A wrap is a nourishing cocoon designed to slim and tone your body, hydrate, cleanse or heal your skin, or relax and soothe your muscles.
What is a wrap good for?
Body wraps combine therapeutic masks — herbal pastes, mineral-rich muds or soothing creams — with thermal coverings. The body mask will contain a mixture of ingredients designed to have a remedial effect on your skin, while the coverings will swathe and warm your body, promoting muscle relaxation, and sweating to cleanse your pores.
Most spas use a few core adjectives to describe their body wrap treatments: slimming, detoxifying, relaxing and hydrating are favourites.
Depending on the wrap you choose, you might notice:
temporary inch loss
softer, firmer, hydrated or cleansed skin
Weight-loss wraps do not make you lose weight, but they may make you temporarily slimmer. Although any initial inch loss will sadly disappear once you drink some water, the wrap experience might just provide the motivation you need to start a healthier diet or fitness programme.
Some wraps are designed to relieve tired or heavy legs and aching joints, and ease inflammation, and may be offered as a treatment for your lower body only.
What to expect from a wrap
You'll undress or change into your paper knickers in privacy. Spa therapists are great at preserving their clients' modesty. Next, you might be treated to a gentle exfoliation or scrub to slough away any dead skin cells. Sometimes body wraps work best when the skin is slightly damp, so your therapist may ask you to take a quick shower, or use warmed, damp flannels on your skin. If the wrap promises inch loss, you'll be measured at various points around your body first, too.
Once your skin has been prepped, your therapist will apply a therapeutic body mask to your torso, and your arms and legs. The content of the mask used depends on the treatment you have chosen. Mud and clay, algae and seaweed, and herbal pastes are common, but fresh fruit, aloe vera or paraffin wax are not unheard of, either. Many spas have their own signature body wraps, from the exotic to the just plain edible. Could you spend an hour coated in chocolate or honey without being tempted to lick...?
After applying the mask to most of your body, your therapist will swaddle you in a plastic sheet and towels, or a thermal blanket, and leave you to rest for around 20 to 40 minutes. If you're having a detoxifying or slimming wrap, you may be wrapped tightly in bandages soaked in a therapeutic solution instead of a warm blanket.
The heat of the wrap will relax your muscles, open your pores and encourage sweating. So, to keep you comfortable, you might have a cold compress placed gently on your forehead.
When you're freed from your cocoon, don't expect an immediate butterfly-like transformation. You might feel quite cold and soggy at first without your thermal blanket -- so the shower afterwards will be welcome. You can scrub away any remaining algae, mud or clay before your therapist massages moisturiser into your newly baby-soft skin.
Different kinds of wrap
Algae: Your therapist applies warmed mineral-rich algae to your body to help nourish and detoxify your skin. The algae comes in the form of a pungent thick paste.
Bust wrap: The aim is to firm and soften the skin. It can be especially good for women trying to tone up after breastfeeding or weight loss.
Cellulite: Designed to boost circulation and flush out toxins, this wrap focuses on bums, tums and/or thighs.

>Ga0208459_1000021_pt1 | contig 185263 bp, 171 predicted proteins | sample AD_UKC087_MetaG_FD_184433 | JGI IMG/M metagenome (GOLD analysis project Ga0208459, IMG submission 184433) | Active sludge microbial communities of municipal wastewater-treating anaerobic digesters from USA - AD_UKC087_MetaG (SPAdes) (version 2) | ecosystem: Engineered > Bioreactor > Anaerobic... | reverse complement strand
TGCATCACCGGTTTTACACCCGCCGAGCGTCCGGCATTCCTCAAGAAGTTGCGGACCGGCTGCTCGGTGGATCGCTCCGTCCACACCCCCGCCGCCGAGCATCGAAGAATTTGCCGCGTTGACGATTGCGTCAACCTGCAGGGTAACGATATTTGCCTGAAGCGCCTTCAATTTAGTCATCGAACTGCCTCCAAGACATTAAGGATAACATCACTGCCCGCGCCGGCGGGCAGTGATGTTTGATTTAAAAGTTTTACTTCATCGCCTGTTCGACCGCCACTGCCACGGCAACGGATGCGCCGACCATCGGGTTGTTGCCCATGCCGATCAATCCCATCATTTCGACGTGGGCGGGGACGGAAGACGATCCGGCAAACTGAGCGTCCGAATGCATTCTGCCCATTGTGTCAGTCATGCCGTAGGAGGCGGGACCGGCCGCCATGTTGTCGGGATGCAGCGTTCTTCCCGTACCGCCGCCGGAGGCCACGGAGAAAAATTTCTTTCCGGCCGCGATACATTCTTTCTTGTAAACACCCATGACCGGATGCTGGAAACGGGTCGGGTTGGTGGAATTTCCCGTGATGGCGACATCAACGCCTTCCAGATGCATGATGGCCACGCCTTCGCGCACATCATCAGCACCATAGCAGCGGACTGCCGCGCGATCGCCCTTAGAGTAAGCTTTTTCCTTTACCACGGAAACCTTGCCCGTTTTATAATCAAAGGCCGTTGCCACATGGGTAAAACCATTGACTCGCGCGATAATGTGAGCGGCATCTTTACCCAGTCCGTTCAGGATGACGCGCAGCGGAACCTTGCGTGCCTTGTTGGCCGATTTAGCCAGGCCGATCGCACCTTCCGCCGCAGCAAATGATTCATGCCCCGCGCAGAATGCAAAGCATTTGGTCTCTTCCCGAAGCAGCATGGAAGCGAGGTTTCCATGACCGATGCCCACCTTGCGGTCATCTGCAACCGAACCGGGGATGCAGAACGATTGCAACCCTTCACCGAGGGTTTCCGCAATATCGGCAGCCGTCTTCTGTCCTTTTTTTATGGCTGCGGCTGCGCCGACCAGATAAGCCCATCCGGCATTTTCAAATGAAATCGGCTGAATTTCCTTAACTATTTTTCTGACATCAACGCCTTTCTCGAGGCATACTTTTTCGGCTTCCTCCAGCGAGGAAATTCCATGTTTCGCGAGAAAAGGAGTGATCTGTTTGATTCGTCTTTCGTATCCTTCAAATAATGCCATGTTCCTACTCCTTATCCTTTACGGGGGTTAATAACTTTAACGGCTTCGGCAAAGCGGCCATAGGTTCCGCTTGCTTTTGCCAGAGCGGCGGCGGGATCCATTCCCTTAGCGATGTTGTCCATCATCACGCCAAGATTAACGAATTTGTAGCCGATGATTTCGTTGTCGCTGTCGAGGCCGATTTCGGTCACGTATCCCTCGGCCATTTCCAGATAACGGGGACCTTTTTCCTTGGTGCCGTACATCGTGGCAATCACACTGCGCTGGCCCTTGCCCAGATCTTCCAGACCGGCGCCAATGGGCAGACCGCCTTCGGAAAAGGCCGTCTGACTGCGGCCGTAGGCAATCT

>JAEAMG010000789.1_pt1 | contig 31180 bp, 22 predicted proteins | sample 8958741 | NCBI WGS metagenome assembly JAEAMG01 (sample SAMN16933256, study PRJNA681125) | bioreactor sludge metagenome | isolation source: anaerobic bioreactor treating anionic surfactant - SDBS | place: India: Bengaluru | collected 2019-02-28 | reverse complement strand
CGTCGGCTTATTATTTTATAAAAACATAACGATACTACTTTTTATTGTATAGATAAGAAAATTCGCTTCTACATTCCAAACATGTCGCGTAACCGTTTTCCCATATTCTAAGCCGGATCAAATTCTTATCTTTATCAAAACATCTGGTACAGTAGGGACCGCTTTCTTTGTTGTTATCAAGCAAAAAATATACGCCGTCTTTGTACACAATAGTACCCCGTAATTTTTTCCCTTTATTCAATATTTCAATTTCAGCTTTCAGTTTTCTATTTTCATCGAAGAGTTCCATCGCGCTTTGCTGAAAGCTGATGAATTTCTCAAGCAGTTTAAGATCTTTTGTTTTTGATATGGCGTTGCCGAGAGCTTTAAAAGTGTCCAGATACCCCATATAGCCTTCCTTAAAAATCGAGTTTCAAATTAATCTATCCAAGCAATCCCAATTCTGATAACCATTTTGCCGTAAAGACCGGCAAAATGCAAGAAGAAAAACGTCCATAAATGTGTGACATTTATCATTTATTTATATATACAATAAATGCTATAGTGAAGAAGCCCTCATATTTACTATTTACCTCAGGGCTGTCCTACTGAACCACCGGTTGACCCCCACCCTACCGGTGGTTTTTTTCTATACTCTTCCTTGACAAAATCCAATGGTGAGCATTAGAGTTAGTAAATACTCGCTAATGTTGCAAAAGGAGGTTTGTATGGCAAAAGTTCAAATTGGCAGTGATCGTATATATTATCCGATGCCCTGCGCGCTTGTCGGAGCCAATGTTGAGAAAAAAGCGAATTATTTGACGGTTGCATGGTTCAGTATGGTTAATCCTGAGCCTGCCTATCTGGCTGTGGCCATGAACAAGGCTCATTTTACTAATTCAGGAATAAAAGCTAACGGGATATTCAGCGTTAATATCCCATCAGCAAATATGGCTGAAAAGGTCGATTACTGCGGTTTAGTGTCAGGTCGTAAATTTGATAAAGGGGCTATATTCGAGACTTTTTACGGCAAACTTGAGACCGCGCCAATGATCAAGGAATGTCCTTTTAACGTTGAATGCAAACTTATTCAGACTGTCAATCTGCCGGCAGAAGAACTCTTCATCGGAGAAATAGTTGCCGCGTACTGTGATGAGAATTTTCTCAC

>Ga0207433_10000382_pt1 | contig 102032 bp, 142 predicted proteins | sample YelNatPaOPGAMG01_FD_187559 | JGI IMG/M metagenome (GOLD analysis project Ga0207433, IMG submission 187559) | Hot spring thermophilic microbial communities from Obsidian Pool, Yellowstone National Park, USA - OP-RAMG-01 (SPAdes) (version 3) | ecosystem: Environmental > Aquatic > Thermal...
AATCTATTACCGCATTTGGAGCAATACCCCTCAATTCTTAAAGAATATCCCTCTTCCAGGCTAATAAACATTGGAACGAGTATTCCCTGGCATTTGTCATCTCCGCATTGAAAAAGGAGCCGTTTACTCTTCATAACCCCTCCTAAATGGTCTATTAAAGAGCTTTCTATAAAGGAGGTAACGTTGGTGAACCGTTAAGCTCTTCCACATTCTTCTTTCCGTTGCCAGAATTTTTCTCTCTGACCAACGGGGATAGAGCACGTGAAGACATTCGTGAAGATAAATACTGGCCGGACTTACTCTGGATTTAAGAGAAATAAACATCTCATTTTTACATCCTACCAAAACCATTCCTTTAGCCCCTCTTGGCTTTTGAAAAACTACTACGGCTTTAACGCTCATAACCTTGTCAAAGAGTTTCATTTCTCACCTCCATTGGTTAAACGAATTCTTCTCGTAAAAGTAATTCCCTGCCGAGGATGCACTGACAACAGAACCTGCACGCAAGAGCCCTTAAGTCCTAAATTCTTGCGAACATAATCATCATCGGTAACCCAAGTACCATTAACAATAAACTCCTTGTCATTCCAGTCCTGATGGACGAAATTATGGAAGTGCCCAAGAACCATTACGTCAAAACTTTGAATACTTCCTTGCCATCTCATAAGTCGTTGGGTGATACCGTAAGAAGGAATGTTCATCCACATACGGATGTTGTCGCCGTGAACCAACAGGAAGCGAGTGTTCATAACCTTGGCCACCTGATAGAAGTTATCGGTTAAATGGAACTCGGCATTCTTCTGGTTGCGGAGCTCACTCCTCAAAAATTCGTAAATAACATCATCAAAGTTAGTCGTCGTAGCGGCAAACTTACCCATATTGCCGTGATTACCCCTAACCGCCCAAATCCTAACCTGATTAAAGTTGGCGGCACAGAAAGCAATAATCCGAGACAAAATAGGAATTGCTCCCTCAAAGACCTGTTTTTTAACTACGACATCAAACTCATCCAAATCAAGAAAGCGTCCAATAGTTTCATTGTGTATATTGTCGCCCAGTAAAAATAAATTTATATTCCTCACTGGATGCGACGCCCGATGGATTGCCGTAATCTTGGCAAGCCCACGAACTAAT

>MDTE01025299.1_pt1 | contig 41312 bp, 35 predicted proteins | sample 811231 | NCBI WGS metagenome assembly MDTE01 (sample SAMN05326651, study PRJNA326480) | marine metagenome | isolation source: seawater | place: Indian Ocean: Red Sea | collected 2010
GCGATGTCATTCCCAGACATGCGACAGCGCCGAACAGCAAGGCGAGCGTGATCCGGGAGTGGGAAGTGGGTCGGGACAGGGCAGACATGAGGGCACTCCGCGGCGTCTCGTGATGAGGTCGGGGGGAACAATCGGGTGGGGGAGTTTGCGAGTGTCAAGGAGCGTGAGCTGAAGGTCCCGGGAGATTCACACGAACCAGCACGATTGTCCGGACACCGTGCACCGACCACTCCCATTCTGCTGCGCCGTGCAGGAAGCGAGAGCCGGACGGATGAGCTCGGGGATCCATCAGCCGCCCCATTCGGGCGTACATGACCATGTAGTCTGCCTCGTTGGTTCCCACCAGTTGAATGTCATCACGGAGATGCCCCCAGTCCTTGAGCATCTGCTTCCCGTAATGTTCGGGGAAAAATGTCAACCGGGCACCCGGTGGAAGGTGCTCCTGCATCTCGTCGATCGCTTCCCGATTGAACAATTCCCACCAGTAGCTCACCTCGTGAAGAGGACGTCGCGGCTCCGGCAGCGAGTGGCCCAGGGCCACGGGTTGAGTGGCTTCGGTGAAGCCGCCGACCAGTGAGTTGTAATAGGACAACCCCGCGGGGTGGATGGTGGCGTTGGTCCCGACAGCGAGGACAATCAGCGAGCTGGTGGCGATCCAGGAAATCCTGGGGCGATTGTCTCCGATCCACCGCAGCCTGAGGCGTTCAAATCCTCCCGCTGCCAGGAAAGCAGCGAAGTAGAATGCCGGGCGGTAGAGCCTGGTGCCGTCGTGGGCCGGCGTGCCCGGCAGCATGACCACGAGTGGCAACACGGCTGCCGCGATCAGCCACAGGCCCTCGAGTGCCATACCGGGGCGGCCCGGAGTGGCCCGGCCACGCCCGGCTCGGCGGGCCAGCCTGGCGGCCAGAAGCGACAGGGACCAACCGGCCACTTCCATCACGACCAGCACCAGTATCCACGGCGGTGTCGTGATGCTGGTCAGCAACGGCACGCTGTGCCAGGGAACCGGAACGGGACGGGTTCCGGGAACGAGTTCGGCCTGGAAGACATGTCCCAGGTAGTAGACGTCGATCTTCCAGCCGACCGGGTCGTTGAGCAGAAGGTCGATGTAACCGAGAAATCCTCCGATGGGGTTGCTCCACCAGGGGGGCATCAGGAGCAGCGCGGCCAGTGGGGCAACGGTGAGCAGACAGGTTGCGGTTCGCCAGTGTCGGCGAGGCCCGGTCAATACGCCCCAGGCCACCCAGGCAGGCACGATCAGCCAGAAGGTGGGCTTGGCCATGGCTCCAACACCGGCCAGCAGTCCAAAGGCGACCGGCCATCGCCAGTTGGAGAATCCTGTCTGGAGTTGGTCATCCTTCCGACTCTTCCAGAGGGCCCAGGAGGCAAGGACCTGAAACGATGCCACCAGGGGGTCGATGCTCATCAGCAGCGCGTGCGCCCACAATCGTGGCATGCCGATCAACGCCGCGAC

Clay or mud: A layer of soothing clay or mud is applied to the skin to detoxify, cleanse and firm. The mud is thought to ease water retention and cleanse the pores by drawing out impurities. A mud wrap might help with arthritis, rheumatism and minor skin irritations. A mud wrap can feel a bit clammy when it is first applied but soon cocoons you in warmth.
Dry floatation wrap: This is any sort of wrap carried out on a mattress filled with warm water. Some people find the sensation of weightlessness deeply relaxing; this treatment offers the relaxing benefits of wet floatation without having to get into a floatation tank.
Frigi-thalgo: A cold wrap treatment by French spa brand Thalgo, this wrap is designed to control excess fluid in the hip, leg and thigh areas. Frigi-thalgo can provide relief for tired legs as the coldness of the wrap stimulates circulatory changes.
Herbal: Herbs and spices, and herbal essential oils, are often used in wraps for their therapeutic qualities. You may find lavender in a calming or healing wrap, for example. In Ayurvedic treatments, herbs are often ground into a thick, gritty paste that also exfoliates as it is rubbed onto the skin. Occasionally, pieces of cloth are soaked in herb-infused oils and layered over your body to form a wrap.
Paraffin: Melted paraffin wax is brushed over your body and left to solidify. The wax seals moisture in for a softening effect. A paraffin wrap is thought to reduce muscle and joint aches and soothe symptoms of arthritis. It's great for skin in need of intense moisturising.
Parafango: "Fango" is the Italian word for mud. This treatment uses a warmed paraffin and mud mixture to create a mini-sauna effect, stimulating the lymphatic flow in your body and drawing out toxins.
Thalasso or seaweed: Your body is slathered in warm seaweed before you are wrapped in a warm covering. This concentration of seawater and seaweed comes in a thick paste, and doesn't always smell great, it must be said, but its effects are palpable -- it hydrates and firms the skin, and leaves it tingly-fresh.
Being all wrapped up in thermal blankets can feel very strange if you're unable to drift off to sleep. Ask your therapist if there is a choice of music, or ask the spa if you can take your own music to play in your treatment room. It's much easier to relax if you're listening to music that you find soothing. (Spa panpipes don't do it for everyone.)